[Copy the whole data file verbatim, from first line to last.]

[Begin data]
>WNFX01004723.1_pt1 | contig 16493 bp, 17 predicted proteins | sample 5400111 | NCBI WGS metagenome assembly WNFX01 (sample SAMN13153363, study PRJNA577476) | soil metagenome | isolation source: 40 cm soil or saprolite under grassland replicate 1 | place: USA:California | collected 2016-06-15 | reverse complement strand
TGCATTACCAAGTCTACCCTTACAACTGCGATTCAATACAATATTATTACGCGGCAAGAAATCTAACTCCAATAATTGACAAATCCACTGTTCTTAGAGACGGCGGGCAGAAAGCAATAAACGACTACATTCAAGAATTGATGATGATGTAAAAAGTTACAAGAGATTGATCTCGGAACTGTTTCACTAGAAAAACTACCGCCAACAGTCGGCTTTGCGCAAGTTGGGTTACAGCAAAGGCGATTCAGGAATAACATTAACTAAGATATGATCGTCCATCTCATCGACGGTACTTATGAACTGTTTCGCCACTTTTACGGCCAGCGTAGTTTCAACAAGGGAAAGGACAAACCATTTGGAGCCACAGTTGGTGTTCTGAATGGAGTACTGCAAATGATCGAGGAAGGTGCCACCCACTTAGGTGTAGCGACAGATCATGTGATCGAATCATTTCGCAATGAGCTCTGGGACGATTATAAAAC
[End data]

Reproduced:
>WNFX01004723.1_pt1 | contig 16493 bp, 17 predicted proteins | sample 5400111 | NCBI WGS metagenome assembly WNFX01 (sample SAMN13153363, study PRJNA577476) | soil metagenome | isolation source: 40 cm soil or saprolite under grassland replicate 1 | place: USA:California | collected 2016-06-15 | reverse complement strand
TGCATTACCAAGTCTACCCTTACAACTGCGATTCAATACAATATTATTACGCGGCAAGAAATCTAACTCCAATAATTGACAAATCCACTGTTCTTAGAGACGGCGGGCAGAAAGCAATAAACGACTACATTCAAGAATTGATGATGATGTAAAAAGTTACAAGAGATTGATCTCGGAACTGTTTCACTAGAAAAACTACCGCCAACAGTCGGCTTTGCGCAAGTTGGGTTACAGCAAAGGCGATTCAGGAATAACATTAACTAAGATATGATCGTCCATCTCATCGACGGTACTTATGAACTGTTTCGCCACTTTTACGGCCAGCGTAGTTTCAACAAGGGAAAGGACAAACCATTTGGAGCCACAGTTGGTGTTCTGAATGGAGTACTGCAAATGATCGAGGAAGGTGCCACCCACTTAGGTGTAGCGACAGATCATGTGATCGAATCATTTCGCAATGAGCTCTGGGACGATTATAAAAC